Diagnosis: State-Sanctioned Murder

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The
latest in a long history of capital punishment: a California judge
recently sentenced convicted murderer Scott Peterson to die at the
hand of the state.

Peterson's
sentencing brings up a debate that has all but evaporated from public
discourse in the recent past. Is the death penalty a moral impropriety,
or is it justified for violent criminals?

There
are five methods of execution currently used in the United States:
hanging, firing squad, electrocution, gas chamber, and lethal injection.
Lethal injection is by far the most common; it is used in 37 of
the 38 states which administer the death penalty (Nebraska uses
electrocution as its sole method of execution). Most people also
consider lethal injection the most humane method of execution.

A
prisoner killed by lethal injection is strapped to a gurney by executioners
and fitted with two needles in usable veins (one of the needles
serves as a backup). The prisoner is also fitted with heart monitors
to allow doctors to assess his condition. However, since ethical
concerns prevent doctors from participating directly in the prisoner's
killing, other members of the execution team insert the needles.
A prisoner's history of intravenous drug use may also cause difficulty
in finding a usable vein. Failure to find usable veins can result
in delays while executioners try inserting the needles in different
locations. Sometimes, inexperienced members of an execution team
may position the needles in such a way that they become clogged
or empty into muscles, causing the prisoner pain.

The
needles connect to an intravenous drip behind a wall, from which
initially flows a benign saline solution. Eventually, the warden
signals a curtain to be raised, exposing the prisoner to witnesses
in a separate room. Then the inmate is anesthetized with sodium
thiopental to induce loss of consciousness. Shortly thereafter,
pancuronium bromide begins to drip and stops the prisoner's breathing
through muscle paralysis. To complete the execution, potassium chloride
is added to stop the prisoner's heart. A doctor must then pronounce
the prisoner dead.

In
an electrocution, executioners strap the prisoner into a chair and
fit him with a metal electrode across his head. The executioners
also blindfold the prisoner, and attach another electrode to a shaved
portion of his leg. On the warden's signal, one of the executioners
throws a switch to deliver an electric shock which can reach up
to 2000 volts and lasts approximately half a minute.

At
this point, witnesses may observe the prisoner experiencing violent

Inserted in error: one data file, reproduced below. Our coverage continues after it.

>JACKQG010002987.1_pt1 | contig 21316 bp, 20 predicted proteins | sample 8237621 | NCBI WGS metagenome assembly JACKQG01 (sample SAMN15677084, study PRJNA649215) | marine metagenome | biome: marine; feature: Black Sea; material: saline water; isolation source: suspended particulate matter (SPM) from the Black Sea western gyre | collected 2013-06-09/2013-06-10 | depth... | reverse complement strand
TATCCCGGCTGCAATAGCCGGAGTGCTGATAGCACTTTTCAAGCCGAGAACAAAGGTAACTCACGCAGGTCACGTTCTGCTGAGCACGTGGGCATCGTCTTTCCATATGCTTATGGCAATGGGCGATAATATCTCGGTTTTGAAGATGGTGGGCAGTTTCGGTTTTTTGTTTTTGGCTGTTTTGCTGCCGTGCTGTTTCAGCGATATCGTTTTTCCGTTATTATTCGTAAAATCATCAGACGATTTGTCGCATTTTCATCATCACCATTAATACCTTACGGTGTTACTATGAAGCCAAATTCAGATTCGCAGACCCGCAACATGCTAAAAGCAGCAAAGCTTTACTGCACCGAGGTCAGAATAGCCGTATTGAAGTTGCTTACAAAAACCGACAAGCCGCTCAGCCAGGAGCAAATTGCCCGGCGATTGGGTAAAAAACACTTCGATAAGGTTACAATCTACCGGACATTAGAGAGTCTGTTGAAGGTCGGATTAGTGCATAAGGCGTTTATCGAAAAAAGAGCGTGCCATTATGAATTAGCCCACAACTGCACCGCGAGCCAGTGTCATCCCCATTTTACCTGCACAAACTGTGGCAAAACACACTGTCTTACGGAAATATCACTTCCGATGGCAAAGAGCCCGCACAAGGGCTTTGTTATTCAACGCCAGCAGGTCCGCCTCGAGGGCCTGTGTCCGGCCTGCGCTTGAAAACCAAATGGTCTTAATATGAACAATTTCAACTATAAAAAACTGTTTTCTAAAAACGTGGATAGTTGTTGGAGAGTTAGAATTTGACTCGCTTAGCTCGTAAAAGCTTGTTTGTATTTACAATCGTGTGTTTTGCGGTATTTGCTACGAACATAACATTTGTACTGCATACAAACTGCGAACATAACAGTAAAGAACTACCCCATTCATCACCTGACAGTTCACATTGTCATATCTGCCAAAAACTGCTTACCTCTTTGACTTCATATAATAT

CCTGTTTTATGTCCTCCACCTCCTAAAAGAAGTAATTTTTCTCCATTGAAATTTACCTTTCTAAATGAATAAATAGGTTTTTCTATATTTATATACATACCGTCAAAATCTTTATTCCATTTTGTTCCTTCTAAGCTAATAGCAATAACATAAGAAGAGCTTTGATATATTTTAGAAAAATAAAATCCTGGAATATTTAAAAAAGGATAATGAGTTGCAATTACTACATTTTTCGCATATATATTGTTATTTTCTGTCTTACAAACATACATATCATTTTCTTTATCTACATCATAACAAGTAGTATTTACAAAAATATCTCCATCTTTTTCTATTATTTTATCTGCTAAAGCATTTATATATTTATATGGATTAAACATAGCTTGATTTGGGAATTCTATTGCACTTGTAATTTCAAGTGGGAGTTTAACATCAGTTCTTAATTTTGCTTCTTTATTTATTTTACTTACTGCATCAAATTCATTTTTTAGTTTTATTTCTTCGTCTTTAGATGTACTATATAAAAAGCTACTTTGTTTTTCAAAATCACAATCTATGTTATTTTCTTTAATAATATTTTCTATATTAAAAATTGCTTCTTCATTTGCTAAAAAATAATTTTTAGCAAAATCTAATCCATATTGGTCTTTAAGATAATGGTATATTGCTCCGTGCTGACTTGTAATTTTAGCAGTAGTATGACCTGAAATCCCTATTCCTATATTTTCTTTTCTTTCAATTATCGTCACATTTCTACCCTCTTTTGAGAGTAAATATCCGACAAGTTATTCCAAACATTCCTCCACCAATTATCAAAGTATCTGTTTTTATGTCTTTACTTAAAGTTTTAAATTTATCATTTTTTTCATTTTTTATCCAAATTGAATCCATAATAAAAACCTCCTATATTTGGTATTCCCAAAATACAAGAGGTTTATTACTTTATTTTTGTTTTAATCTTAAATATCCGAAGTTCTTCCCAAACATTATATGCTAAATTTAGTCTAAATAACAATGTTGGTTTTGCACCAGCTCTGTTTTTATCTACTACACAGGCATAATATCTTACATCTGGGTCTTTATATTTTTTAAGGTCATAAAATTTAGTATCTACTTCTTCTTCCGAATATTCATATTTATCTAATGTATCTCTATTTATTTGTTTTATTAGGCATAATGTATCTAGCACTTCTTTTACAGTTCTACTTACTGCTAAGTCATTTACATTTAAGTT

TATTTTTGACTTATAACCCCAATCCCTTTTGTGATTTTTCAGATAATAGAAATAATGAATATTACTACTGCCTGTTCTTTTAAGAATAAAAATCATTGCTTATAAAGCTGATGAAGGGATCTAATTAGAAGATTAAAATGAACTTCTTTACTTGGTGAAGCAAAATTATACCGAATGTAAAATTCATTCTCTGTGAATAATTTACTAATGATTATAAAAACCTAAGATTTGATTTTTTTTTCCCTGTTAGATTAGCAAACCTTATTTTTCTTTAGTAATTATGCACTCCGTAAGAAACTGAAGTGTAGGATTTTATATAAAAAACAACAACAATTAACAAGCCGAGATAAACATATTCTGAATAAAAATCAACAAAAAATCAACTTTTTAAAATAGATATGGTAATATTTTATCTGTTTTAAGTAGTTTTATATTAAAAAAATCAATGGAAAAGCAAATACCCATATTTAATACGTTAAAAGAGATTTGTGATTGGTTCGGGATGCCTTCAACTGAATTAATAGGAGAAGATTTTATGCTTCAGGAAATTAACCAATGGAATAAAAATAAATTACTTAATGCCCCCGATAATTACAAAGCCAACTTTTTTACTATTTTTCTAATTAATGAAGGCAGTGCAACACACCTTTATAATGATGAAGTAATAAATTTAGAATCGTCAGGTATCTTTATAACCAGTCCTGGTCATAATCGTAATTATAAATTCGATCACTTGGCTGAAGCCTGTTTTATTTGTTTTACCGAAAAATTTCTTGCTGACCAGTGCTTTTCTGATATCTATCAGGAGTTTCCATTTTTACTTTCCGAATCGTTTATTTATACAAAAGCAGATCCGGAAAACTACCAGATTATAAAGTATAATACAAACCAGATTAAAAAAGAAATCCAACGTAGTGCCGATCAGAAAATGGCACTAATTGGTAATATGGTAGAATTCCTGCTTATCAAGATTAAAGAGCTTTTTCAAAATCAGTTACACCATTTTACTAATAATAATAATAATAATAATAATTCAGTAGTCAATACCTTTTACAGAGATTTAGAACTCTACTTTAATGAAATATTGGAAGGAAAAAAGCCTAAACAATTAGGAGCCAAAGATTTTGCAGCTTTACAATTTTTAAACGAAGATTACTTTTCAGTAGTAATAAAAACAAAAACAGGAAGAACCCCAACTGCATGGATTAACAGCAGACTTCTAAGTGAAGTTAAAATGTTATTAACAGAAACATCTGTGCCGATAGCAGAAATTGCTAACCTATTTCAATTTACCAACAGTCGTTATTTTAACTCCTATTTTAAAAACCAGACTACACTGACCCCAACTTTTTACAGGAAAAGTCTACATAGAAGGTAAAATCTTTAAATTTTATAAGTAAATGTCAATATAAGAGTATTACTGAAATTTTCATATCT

convulsions, which sometimes result in broken and dislocated limbs.
Smoke is emitted; witnesses may smell burnt flesh as the electrical
current brings the prisoner's skin and internal organs to high temperatures.
The prisoner may catch fire. Witnesses may also observe the prisoner
defecating, vomiting, drooling, and urinating during the shock.
In his dissenting opinion in the case of Glass vs. Louisiana (1985),
U.S. Supreme Court Justice William Brennan observes
that during an execution, "the prisoner's eyeballs sometimes
pop out and rest on [his] cheeks… witnesses hear a loud and sustained
sound like bacon frying."

After
the initial electric shock, doctors must then wait for the body
to cool and determine if the prisoner's heart is still beating.
If they can detect a heartbeat, the execution team delivers additional
shocks until doctors can pronounce the prisoner dead.

Executions
by hanging,
firing
squad
, and gas
chamber
are now far less common, but still employed in some
states — as recently as 1996, a hanging took place in Delaware and
an execution by firing squad occurred in Utah. A German national
was executed by gas chamber in Arizona in 1999.

Some
anti-death penalty advocates complain that the US is the only country
in the developed world that employs capital punishment. Interestingly,
the attitude of many Americans toward the death penalty seems to
reflect a curious contradiction in terms.

Consider
the following hypothetical scenarios:

  1. Felix
    randomly, unremorsefully murders Joe's family, and there is
    ample, undeniable evidence to show that Felix did so. Joe murders
    Felix in revenge. Joe gets arrested, tried, convicted of murder,
    and sent to prison.
  2. Felix
    randomly, unremorsefully murders Joe's family, and there is
    ample, undeniable evidence to show that Felix did so. Joe takes
    no retaliatory action against Felix, except to alert the police
    to what has happened. Felix gets arrested, tried, and convicted
    of murder. A judge sentences Felix to death, and he is later
    executed.

In
both of these situations, Felix murders Joe's family. In the first
scenario, however, Joe retaliates against Felix by killing him.
Joe faces legal consequences. In the second situation, Joe does
not retaliate against Felix, and Felix dies at the hand of the State.
The State faces no consequences.

We
condemn murders committed by individuals, but when the State takes
a life, we view it as an appropriate vindication.

Can
we absolve ourselves of the moral responsibility for annihilating
another human life by transferring that responsibility onto the
hands of an entity or an institution? Perhaps some may argue that
the act of execution is mollified by virtue of the fact that it
is carried out by the State and not by an individual.

Still,
somebody must do the killing. Concrete actions must be carried out
by individuals. The State, while it may sometimes seem omnipotent,
cannot physically undertake the action of ending a life. That action
requires an agent, or several agents, in order to be performed.

A
prosecutor argues that a criminal defendant has committed a horrible
crime. A jury convicts the defendant. A judge applies the death
sentence. Police take the convicted person to a facility where he
awaits death. Finally, an execution team ends the prisoner's life.
All of these people are the agents of killing — enabled and encouraged
by the State.

Most
specifically, executioners physically carry out the act of slaying
the prisoner. The other agents implicated in the process of State